@Sue Ann: Bruno Heller was extremely smart to keep Patrick and Lisbon's love lives separate. Not only does it avoid the "Moonlighting" problem, it also gives the program more scope.
As for this week's Castle, the only good thing I'll say is that it was still better than this week's Bones -- but then, that's a bar set too low to cast a shadow.
@@Sue Ann: It's possible you're on to something there. When we saw Eyes Wide Shut my wife commented on the rather strange lack of chemistry between Nicole Kidman and Tom Cruise. It was not long after this that they announced their separation. (Of course, none of this explains the atrocious writing in Bones.)
The big problem, of course, is that bringing together the "star-crossed lovers" is sure death. No show has survived it. It can be done with secondary characters, but not with main ones. The most famous instance, of course, is David and Maddie from Moonlighting. But there are dozens of others. Once Niles and Daphne got together, the Frasier show was pretty well over. That Seventies Show only stayed alive after Eric and Donna got together by pulling them apart again. Same with Cheers, with Sam and Diane. Buffy and Angel could never really come together, but at least in their case there was a very, very good reason. And of course, Captain Reynolds and Inara would not have been able to become a couple if Firefly had continued. (Although I will say that if anyone could pull it off, it would be Joss Whedon.)
To be honest, I wonder why so many people create shows with star-crossed lovers as the foundation, since they know it's a lose-lose situation
@geek: I was so pleased with The Mentalist when it became apparent that Patrick and Lisbon were never going to be romantically involved. This makes it unnecessary for the writers to come up with increasingly idiotic obstacles while trying to decide when the characters should finally "consummate their love" (and effectively end the show).
The particular obstacle now in play with Castle is somewhat believable. Not a lot, mind you, and certainly not something that she couldn't fix in about five minutes, since she already knows how he feels. But what isn't believable is Castle becoming a complete moron, losing all interest in the police work, and dreaming up schemes that a six-year-old would reject as childish.
Get together. Don't get together. I don't care. (Well, I do, but not as a make-or-break deal.) What I object to is the decline in writing as they fiddle with this trying to draw out the tension, and the lack of integrity to Castle's character.
So they're really going to do this? They're really going to drag out this whole relationship thing with implausible misunderstandings and goofy timing?
Okay, fine -- as NoHassle says, that's their job. In a way. But as Josie points out, there is good potential story material for after they get together, too. And if there isn't, then the writers shouldn't have moved it along as they have.
And what's with making Castle into a dork? Why is he suddenly uninterested in the cases? He decided to stay on, despite the fact that he believes Beckett doesn't love him, because he feels like he's doing something important. So why blow off a case for a lunch appointment? And really -- in what world would he (or anyone outside of a very bad sitcom) come up with a plan to get fingerprints that involved rappelling down the side of a building with a contortionist in a gym bag!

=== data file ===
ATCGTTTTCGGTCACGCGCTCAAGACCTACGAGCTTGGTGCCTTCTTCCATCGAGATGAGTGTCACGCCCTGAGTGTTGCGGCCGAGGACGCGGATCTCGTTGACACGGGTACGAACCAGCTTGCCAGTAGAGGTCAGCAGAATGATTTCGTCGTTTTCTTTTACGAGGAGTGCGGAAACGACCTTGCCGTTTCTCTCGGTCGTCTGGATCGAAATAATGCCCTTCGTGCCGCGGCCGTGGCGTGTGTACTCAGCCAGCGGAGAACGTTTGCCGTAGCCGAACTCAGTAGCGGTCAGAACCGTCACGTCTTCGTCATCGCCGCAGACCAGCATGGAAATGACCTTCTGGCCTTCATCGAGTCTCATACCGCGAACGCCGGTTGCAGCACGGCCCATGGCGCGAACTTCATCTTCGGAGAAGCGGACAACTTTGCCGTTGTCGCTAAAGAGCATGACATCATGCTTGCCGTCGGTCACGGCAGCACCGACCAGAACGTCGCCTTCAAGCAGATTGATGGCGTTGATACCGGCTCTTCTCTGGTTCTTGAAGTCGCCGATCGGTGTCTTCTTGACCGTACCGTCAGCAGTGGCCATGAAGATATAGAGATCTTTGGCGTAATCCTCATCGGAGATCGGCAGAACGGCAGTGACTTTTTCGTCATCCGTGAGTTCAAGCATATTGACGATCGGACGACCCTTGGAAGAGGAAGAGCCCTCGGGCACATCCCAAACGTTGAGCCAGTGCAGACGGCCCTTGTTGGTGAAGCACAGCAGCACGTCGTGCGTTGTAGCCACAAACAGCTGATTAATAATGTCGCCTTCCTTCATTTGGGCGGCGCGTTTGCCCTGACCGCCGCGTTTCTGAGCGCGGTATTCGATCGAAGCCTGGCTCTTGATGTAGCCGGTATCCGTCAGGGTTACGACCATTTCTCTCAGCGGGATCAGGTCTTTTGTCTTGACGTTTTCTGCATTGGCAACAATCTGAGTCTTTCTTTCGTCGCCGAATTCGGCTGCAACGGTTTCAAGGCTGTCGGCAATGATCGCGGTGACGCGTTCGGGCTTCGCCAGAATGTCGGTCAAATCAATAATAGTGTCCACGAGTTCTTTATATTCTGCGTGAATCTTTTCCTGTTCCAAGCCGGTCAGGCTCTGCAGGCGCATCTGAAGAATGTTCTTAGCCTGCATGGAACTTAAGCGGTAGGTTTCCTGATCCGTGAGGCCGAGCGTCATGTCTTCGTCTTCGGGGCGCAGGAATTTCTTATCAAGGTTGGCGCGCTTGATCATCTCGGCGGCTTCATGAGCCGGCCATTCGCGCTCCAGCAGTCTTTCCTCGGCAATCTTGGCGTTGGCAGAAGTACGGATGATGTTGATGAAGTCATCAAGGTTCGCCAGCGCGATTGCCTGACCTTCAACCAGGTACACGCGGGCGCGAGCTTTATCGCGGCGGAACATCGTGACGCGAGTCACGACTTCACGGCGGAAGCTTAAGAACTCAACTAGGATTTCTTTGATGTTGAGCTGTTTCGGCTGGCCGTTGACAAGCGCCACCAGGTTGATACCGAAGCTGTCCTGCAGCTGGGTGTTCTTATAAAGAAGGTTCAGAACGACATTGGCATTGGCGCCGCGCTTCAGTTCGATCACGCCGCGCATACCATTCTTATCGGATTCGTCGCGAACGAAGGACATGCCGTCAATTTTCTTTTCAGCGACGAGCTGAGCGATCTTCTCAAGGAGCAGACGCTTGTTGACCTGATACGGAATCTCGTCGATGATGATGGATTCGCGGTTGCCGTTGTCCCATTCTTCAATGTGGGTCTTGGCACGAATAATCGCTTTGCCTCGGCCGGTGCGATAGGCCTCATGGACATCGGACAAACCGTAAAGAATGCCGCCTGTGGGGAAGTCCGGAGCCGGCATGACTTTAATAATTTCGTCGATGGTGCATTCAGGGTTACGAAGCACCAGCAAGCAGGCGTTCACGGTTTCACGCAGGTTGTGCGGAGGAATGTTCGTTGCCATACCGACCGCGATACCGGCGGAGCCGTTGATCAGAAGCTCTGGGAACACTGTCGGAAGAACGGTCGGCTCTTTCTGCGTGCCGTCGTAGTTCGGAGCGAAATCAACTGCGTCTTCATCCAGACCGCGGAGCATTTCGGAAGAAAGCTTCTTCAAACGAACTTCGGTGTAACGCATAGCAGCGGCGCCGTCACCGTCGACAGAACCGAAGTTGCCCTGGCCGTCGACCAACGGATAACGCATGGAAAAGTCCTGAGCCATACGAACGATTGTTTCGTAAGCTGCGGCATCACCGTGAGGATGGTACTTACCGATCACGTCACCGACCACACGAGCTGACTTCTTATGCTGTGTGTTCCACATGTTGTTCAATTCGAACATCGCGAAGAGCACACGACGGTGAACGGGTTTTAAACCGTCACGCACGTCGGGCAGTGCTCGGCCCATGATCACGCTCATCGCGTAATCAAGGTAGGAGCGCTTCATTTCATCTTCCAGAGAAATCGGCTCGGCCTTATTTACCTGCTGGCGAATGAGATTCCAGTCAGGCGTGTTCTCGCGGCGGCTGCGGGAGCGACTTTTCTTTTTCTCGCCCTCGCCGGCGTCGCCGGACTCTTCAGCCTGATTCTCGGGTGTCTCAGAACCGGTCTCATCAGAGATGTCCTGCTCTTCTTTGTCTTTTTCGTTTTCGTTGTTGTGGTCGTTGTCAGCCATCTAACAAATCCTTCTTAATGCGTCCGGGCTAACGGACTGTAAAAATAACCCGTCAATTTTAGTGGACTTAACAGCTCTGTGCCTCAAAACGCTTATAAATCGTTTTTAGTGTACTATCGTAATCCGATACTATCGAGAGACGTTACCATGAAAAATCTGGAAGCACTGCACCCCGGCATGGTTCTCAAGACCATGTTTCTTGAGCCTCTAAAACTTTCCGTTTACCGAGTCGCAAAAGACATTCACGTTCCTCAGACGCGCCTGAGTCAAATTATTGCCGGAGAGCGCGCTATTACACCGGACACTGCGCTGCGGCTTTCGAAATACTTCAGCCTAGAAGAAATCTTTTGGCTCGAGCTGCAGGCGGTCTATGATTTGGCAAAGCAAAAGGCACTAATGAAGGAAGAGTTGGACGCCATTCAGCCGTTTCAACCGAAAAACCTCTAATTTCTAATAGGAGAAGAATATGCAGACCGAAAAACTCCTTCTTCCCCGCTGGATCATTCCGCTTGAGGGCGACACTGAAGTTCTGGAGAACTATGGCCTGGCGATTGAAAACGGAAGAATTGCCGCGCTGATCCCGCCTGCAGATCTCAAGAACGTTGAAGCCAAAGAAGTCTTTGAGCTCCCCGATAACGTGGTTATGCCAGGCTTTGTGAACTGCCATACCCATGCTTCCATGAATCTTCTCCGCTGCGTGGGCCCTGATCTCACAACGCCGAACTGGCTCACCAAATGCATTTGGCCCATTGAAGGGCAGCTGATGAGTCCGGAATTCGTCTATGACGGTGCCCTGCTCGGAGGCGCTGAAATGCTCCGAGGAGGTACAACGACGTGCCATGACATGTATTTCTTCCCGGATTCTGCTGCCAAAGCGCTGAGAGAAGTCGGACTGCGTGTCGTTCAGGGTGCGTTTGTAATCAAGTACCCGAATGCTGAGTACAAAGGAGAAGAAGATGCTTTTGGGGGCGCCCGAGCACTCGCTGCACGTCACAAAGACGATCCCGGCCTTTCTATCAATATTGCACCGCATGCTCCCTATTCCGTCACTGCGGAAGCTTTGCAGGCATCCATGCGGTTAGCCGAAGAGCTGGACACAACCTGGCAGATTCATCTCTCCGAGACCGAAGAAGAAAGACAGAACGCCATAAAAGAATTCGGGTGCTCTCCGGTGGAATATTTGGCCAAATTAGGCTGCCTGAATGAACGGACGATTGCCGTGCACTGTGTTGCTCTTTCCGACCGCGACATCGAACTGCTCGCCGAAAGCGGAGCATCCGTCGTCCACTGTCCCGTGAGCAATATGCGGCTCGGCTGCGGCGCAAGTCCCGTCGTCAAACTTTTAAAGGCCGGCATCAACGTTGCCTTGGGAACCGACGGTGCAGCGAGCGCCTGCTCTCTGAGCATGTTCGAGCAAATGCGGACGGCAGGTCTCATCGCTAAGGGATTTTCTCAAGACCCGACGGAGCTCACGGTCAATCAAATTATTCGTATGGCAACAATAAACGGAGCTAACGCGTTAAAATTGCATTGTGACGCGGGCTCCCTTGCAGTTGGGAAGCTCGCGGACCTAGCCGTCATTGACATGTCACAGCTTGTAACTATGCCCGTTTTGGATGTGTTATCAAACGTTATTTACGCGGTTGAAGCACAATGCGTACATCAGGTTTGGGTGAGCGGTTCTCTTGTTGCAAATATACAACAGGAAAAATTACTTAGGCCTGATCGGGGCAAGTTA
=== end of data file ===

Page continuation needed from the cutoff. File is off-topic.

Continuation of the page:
Damn! I like Castle, and I'm really happy that Fillion has this show (unless, of course, they put him back on Serenity, where he belongs), but this is getting a bit hard to take.
Bones has changed so slowly from a smart, funny forensics show into a cartoon parody that I never even noticed.
Oh, wait. Yes I did.
Seriously -- she endangers the baby by tearing through a crowd of prisoners, assuming she's completely safe because criminals don't hurt children or pregnant women? A woman dedicated to science would rather have the baby at home, where a simple thing like a breech birth can result in death, rather than trust hospitals -- which are responsible fro bringing down the incidence of infant mortality hundreds of percent? A group of wine connoisseurs is so snobby that they refuse to help a woman going through labour, and don't even bother calling the hospital after shoving her into the horse stall?
Please tell me this is the last season and that this show won't embarrass itself even further.
I have to say, I was floored. (1) There are rules to these things. The prime suspect is never guilty. This is especially true if the prime suspect is a relative of a major character. (2) When you introduce a B-grade actor into a small, seemingly irrelevant role in the first half hour of the show, this is the guilty party. (3) People who have been in trouble in the past, but who are now trying to make things right are never liars. (4) Homeless people are never guilty. (Okay, so that one doesn't apply for this episode -- I just thought I'd mention it.)
I've been a bit worried about NCIS of late, but this went a long way towards earning back my respect. Excellent episode.
I admit to being quite disappointed with the investigative aspect of this episode, as Renata has pointed out.
As for the marriage proposal, I'm kind of rooting for Penelope. They've got a good thing. Why screw it up by forcing it into a conventional box. Frankly, I'd like to see Kevin go -- not because I particularly dislike the character, but because I've never been comfortable seeing Xander Harris as a sweaty, bumbling nerd. The guy took on vampires, for crying out loud!
Why do you always see the mistakes in your comment only after posting it? That should be "the person with high moral standards."
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